All 20 Republican State Senators in New York have joined the call, with at least 40 of the state’s 63 total senators supporting the call to resign, along with 59 Democrats from the State Assembly and New York Senate.
They released a statement saying: “The Governor's office is under a cloud of multiple scandals and ongoing investigations. New Yorkers need a leader to focus on the important work facing this state, but the ability of this Governor to be anything but a distraction is damaged beyond repair. He must resign for the good of all New Yorkers. If the Governor does not resign, the next step is impeachment.”
On Thursday, the state’s assembly speaker authorized an impeachment investigation into the misconduct allegations.
NYC Mayor Bill de Blasio, who has never been a big fan of Cuomo, told reporters during a press briefing that he believes the governor should resign, saying: "He can no longer serve as governor.”
He added: "The latest report...[t]hat the governor called an employee in of his, someone who he had power over, called them to a private place and then sexually assaulted her, is absolutely unacceptable. It is disgusting to me."
Governor Cuomo, who is about halfway through his third term, has been accused by several women of sexual harassment that runs the gamut from inappropriate comments and unwanted kisses to groping.
A former aide says that he probed her about her sex life and indicated interest in having an affair with her. One woman said that he called her to a dimly lit hotel room after a work event and pulled her toward his body and held her before she backed away and escaped. Another woman claims he put his hand on her bare lower back at a wedding and then called her “aggressive" when she removed it and tried to kiss her. Yet another aide says he kissed her on the lips without consent, prompting her to resign. Cuomo denies he has ever touched a woman inappropriately.
Although Cuomo was quick to say that all women should be believed when Brett Kavanaugh was accused of sexual misconduct as a Supreme Court nominee, he apparently does not believe that he should be held to the same standard, saying: “I am not going to resign because of allegations. There is no way I resign.”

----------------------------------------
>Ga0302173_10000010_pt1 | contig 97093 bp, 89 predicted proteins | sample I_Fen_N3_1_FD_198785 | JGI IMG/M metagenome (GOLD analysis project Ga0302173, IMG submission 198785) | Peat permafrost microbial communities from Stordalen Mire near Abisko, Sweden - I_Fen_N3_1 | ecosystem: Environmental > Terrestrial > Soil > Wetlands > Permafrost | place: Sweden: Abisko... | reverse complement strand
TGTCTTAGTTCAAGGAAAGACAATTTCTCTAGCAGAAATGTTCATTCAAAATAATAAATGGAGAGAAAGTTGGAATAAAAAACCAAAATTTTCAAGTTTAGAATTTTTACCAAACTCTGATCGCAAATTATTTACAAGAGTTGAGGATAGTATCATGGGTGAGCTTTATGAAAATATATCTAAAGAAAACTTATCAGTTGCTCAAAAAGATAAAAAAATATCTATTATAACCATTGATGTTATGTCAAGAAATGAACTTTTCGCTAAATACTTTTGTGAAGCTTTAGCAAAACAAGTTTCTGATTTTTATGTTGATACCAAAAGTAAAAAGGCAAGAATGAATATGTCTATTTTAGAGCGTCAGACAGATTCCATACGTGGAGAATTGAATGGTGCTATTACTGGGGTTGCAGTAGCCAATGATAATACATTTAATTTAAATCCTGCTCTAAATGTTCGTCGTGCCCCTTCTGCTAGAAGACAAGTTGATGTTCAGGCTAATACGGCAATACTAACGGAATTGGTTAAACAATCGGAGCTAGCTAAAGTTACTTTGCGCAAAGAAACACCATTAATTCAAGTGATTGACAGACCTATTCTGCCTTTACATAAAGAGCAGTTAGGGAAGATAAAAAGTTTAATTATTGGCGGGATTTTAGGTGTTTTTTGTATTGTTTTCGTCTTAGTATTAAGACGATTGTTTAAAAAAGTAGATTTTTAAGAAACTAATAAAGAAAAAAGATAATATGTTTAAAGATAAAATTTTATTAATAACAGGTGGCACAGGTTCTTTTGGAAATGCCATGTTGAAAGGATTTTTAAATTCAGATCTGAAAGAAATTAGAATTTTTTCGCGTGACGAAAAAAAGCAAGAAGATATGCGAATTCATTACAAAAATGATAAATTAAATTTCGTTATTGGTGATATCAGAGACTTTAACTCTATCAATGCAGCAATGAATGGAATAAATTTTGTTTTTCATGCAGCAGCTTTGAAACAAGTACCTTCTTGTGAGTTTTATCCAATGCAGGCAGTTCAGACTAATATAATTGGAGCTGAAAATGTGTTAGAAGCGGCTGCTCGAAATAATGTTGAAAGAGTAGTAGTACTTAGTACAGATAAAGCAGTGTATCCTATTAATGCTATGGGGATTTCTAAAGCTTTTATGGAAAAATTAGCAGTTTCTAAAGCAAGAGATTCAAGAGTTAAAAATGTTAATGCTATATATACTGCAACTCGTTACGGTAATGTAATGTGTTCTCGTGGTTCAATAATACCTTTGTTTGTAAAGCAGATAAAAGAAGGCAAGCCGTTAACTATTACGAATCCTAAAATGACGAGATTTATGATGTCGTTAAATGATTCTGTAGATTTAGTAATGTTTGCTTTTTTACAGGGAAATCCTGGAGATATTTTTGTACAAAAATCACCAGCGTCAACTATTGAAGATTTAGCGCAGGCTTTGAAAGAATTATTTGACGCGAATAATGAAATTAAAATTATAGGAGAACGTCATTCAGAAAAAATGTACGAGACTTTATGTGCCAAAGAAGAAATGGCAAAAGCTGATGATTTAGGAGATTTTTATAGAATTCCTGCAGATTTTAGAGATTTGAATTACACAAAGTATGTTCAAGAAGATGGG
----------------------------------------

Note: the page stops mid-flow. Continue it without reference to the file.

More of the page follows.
He maintains that these women somehow “misconstrued” his sexual advances and that he “never meant to make anyone feel uncomfortable” – in other words, it’s their problem, not his.
New York State Attorney General Letitia James is overseeing an independent inquiry into the women’s allegations, and the findings will be made public once it has concluded.
Another issue behind the resignation calls is Cuomo's office's coverup and under-reporting of the number of nursing home residents who died of coronavirus in the early days of the pandemic in his state under a poorly conceived state policy that required hospitals to send elderly patients who were infected with the disease back to their long-term care facilities, where their infections then spread and may have led to thousands of deaths that could have been prevented.
The governor’s aides altered a health department report to conceal COVID-19 deaths among those living in nursing homes to strengthen his reputation as the state’s leader. It was rewritten to omit more than 9,000 nursing home resident deaths recorded by the state’s health department. Three top Cuomo aides with no public health expertise were involved in changing the report, a move that led to tense exchanges with the health officials who wrote the original report.
An investigation is underway into the nursing home deaths during the pandemic.
Sources for this article include: